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March 8, 2014
We spring forward tonight; let's hope that Spring itself gets the message. But in case it doesn't, here are some suggestions of what to read by the fireside.
We start off with Denise Mina's THE RED ROAD, the latest (and I thought the best) in the Alex Morrow series set in Glasgow. I could have written a great deal more about this stunning book, but instead of reading me, just read it. You won't be sorry.
Another ongoing series features Laura Wilson's DI Ted Stratton. The latest is THE RIOT, set in a London undergoing demographic change in the late 1950s. Barbara Fister can recommend it. Adrian McKinty concludes his "Troubles Trilogy" with IN THE MORNING I'LL BE GONE - Ireland, 1984, a detective story that embeds a locked room mystery inside a political and historical thriller, to excellent effect. THE OUTCAST DEAD, by Elly Griffiths, is the sixth in that archaeological series, and while Caryn St Clair enjoyed it, she does wonder if this is a good place for readers new to the series to start.
Christine Zibas was very impressed with Scott O'Connor's HALF WORLD, about the consequences of a 1950s CIA experiment gone horribly wrong. Environmental pollution is the subject of Brad Parks's THE PLAYER, but its wise-cracking protagonist keeps things from getting too heavy. Anne Corey had a good time reading this one.
It's difficult to let a good protagonist go and not even the death of his original creator is necessarily enough. Benjamin Black channels Raymond Chandler in THE BLACK-EYED BLONDE and Jim Napier thinks he succeeds much better than others who have tried to bring back Philip Marlowe. While Michael Kurland doesn't resurrect Sherlock Holmes, he does employ Moriarty as a detective in WHO THINKS EVIL and Meredith Frazier thinks you may be impressed enough to shift allegiances.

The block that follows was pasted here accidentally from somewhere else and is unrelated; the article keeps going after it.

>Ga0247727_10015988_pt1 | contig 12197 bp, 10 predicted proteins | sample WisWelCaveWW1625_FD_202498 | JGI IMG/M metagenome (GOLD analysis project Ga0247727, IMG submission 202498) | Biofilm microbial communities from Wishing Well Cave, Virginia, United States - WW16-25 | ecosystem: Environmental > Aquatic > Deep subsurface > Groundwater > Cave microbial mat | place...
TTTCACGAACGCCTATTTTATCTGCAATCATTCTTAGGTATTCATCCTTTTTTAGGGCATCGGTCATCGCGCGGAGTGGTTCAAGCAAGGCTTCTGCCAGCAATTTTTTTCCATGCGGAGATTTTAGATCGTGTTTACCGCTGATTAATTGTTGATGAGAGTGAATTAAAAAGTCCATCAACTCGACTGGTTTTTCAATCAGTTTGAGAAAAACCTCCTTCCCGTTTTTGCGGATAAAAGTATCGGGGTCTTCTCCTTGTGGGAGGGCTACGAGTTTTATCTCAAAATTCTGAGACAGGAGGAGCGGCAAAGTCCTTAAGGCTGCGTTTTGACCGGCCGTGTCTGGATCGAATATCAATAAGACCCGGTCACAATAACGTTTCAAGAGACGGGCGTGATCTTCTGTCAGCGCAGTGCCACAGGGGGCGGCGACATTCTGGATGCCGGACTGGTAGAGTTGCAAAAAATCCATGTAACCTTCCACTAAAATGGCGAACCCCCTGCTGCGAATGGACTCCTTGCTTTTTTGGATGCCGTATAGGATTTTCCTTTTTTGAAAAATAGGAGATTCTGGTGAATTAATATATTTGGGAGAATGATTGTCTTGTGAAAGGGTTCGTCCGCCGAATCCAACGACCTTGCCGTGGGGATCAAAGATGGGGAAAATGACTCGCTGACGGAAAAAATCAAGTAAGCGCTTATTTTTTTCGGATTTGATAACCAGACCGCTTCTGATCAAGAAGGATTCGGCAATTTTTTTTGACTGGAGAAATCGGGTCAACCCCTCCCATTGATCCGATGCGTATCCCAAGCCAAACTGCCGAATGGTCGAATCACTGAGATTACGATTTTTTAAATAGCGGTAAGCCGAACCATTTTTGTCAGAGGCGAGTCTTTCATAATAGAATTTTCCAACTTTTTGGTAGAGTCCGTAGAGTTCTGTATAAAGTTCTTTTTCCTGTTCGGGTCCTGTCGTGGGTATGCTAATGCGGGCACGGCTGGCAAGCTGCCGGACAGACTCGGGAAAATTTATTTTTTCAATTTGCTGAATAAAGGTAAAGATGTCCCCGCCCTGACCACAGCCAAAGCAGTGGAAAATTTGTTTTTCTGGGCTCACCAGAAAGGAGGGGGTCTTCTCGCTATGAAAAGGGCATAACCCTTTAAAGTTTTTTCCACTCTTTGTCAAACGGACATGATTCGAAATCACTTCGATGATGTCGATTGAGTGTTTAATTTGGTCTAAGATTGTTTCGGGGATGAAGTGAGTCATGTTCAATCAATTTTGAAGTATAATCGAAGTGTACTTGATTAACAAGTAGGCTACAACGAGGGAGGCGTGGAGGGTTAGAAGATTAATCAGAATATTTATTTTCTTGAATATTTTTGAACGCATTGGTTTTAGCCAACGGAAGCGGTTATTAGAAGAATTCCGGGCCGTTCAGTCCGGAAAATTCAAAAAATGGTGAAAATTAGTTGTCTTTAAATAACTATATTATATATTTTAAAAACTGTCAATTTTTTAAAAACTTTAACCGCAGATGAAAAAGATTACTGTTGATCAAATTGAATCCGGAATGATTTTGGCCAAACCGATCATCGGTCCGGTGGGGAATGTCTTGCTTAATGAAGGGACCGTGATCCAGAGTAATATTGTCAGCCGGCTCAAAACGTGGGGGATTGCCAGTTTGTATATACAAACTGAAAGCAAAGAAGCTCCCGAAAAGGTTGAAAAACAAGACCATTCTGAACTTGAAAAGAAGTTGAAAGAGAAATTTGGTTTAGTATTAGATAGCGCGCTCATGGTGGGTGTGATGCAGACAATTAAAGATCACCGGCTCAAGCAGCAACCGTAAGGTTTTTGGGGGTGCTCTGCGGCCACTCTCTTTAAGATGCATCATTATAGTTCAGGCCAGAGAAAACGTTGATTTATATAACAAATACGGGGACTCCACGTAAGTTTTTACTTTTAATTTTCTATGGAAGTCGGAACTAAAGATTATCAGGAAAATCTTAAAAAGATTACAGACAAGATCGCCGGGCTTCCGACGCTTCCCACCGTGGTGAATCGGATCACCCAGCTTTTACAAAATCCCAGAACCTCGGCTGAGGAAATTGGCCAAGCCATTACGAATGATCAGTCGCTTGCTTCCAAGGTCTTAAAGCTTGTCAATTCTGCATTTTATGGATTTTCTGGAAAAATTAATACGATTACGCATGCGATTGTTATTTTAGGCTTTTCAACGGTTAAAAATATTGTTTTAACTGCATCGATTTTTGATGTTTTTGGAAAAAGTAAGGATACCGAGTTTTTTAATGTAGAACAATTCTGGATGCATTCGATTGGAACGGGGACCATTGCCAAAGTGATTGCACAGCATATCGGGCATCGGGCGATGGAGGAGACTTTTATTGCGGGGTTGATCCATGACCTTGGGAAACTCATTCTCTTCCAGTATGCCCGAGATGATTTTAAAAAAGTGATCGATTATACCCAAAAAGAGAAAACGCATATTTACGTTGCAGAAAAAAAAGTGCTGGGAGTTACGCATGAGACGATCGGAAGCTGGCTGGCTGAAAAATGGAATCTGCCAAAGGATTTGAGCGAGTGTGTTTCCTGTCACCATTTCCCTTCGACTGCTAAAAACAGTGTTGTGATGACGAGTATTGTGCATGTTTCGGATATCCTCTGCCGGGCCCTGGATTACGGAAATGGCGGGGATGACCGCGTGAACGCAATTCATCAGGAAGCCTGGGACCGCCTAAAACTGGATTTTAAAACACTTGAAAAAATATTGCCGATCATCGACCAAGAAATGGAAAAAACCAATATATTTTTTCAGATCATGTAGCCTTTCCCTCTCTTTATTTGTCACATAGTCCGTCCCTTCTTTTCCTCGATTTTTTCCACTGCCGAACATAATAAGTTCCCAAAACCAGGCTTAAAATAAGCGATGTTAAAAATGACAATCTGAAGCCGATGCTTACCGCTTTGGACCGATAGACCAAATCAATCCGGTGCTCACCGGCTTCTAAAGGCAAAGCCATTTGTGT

Nicole Leclerc warns that it might be mistake to read Jo Nesbø's POLICE before reading the earlier PHANTOM, but there's a simple solution - read them both. Sharon Mensing, on the other hand, was simultaneously intrigued and put off by the narrative voice of RESURRECTION, by Wolf Haas, translated from the German by Annie Janusch.
Aimée Leduc is back in Cara Black's MURDER AT PIGALLE, and with her pregnancy, her life has become more complex. Lourdes Venard thinks that's a good thing on the whole. Diana Borse is very pleased to see that Tricia Fields is continuing her series set in small-town Artemis, TX, with WRECKED, which she calls "a barnburner of a story." Though Barbara Fister has to admit that some of the devices in Harry Dolan's THE LAST DEAD GIRL have been around for quite a while, she says they work, because Dolan knows how to make them seem fresh and new.
LIV, FOREVER, by Amy Talkington, is a boarding school-cum-ghost story intended for young adults. Ben Neal thought it a "smart paranormal thriller with emotional depth."
Our guest in the interview chair this week is Tim Hallinan. Check out his answers to our "Sixty Seconds with..." questions over to your left.
Wondering where our UK reviewers have gone? You'll find them at CRIMEREVIEW .
And there we have for this week. But we will be back, never fear, in two weeks, with more. Come back to see what.
See you soon.
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